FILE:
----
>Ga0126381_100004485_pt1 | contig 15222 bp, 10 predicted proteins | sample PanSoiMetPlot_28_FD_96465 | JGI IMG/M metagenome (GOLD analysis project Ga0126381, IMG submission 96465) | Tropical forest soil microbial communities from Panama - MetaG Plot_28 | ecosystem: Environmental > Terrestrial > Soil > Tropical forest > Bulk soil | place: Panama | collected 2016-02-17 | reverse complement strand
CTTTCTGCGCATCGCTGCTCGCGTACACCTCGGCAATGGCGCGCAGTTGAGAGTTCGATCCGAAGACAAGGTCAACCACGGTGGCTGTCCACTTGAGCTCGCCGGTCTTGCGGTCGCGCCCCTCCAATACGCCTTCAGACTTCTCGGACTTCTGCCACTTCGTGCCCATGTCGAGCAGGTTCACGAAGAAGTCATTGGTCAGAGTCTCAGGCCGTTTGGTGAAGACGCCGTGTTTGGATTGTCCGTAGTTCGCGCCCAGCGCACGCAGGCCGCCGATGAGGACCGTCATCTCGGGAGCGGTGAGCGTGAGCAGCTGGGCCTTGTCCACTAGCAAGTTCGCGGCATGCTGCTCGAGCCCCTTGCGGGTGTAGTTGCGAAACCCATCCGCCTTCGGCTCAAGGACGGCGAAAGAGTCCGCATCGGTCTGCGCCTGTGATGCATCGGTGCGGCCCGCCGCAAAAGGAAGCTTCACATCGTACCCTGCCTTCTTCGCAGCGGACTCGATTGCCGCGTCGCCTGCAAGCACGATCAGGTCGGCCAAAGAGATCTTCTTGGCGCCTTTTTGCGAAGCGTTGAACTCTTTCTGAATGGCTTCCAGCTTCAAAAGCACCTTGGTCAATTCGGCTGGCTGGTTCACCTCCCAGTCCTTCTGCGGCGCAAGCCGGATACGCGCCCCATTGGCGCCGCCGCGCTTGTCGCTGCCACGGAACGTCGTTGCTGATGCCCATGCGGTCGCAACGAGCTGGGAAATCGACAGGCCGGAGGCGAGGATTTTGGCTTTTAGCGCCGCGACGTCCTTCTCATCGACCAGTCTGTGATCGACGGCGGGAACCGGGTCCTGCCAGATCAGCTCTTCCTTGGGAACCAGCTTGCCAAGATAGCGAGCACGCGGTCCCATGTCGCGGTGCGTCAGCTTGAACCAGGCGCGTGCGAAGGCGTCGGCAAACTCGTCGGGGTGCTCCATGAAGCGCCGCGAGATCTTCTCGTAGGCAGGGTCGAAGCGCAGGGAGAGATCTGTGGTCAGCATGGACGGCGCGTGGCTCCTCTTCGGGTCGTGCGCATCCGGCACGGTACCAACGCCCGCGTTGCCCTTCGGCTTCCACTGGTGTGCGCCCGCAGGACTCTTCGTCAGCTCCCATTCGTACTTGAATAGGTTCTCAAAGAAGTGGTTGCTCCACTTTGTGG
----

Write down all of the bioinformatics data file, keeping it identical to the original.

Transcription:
>Ga0126381_100004485_pt1 | contig 15222 bp, 10 predicted proteins | sample PanSoiMetPlot_28_FD_96465 | JGI IMG/M metagenome (GOLD analysis project Ga0126381, IMG submission 96465) | Tropical forest soil microbial communities from Panama - MetaG Plot_28 | ecosystem: Environmental > Terrestrial > Soil > Tropical forest > Bulk soil | place: Panama | collected 2016-02-17 | reverse complement strand
CTTTCTGCGCATCGCTGCTCGCGTACACCTCGGCAATGGCGCGCAGTTGAGAGTTCGATCCGAAGACAAGGTCAACCACGGTGGCTGTCCACTTGAGCTCGCCGGTCTTGCGGTCGCGCCCCTCCAATACGCCTTCAGACTTCTCGGACTTCTGCCACTTCGTGCCCATGTCGAGCAGGTTCACGAAGAAGTCATTGGTCAGAGTCTCAGGCCGTTTGGTGAAGACGCCGTGTTTGGATTGTCCGTAGTTCGCGCCCAGCGCACGCAGGCCGCCGATGAGGACCGTCATCTCGGGAGCGGTGAGCGTGAGCAGCTGGGCCTTGTCCACTAGCAAGTTCGCGGCATGCTGCTCGAGCCCCTTGCGGGTGTAGTTGCGAAACCCATCCGCCTTCGGCTCAAGGACGGCGAAAGAGTCCGCATCGGTCTGCGCCTGTGATGCATCGGTGCGGCCCGCCGCAAAAGGAAGCTTCACATCGTACCCTGCCTTCTTCGCAGCGGACTCGATTGCCGCGTCGCCTGCAAGCACGATCAGGTCGGCCAAAGAGATCTTCTTGGCGCCTTTTTGCGAAGCGTTGAACTCTTTCTGAATGGCTTCCAGCTTCAAAAGCACCTTGGTCAATTCGGCTGGCTGGTTCACCTCCCAGTCCTTCTGCGGCGCAAGCCGGATACGCGCCCCATTGGCGCCGCCGCGCTTGTCGCTGCCACGGAACGTCGTTGCTGATGCCCATGCGGTCGCAACGAGCTGGGAAATCGACAGGCCGGAGGCGAGGATTTTGGCTTTTAGCGCCGCGACGTCCTTCTCATCGACCAGTCTGTGATCGACGGCGGGAACCGGGTCCTGCCAGATCAGCTCTTCCTTGGGAACCAGCTTGCCAAGATAGCGAGCACGCGGTCCCATGTCGCGGTGCGTCAGCTTGAACCAGGCGCGTGCGAAGGCGTCGGCAAACTCGTCGGGGTGCTCCATGAAGCGCCGCGAGATCTTCTCGTAGGCAGGGTCGAAGCGCAGGGAGAGATCTGTGGTCAGCATGGACGGCGCGTGGCTCCTCTTCGGGTCGTGCGCATCCGGCACGGTACCAACGCCCGCGTTGCCCTTCGGCTTCCACTGGTGTGCGCCCGCAGGACTCTTCGTCAGCTCCCATTCGTACTTGAATAGGTTCTCAAAGAAGTGGTTGCTCCACTTTGTGG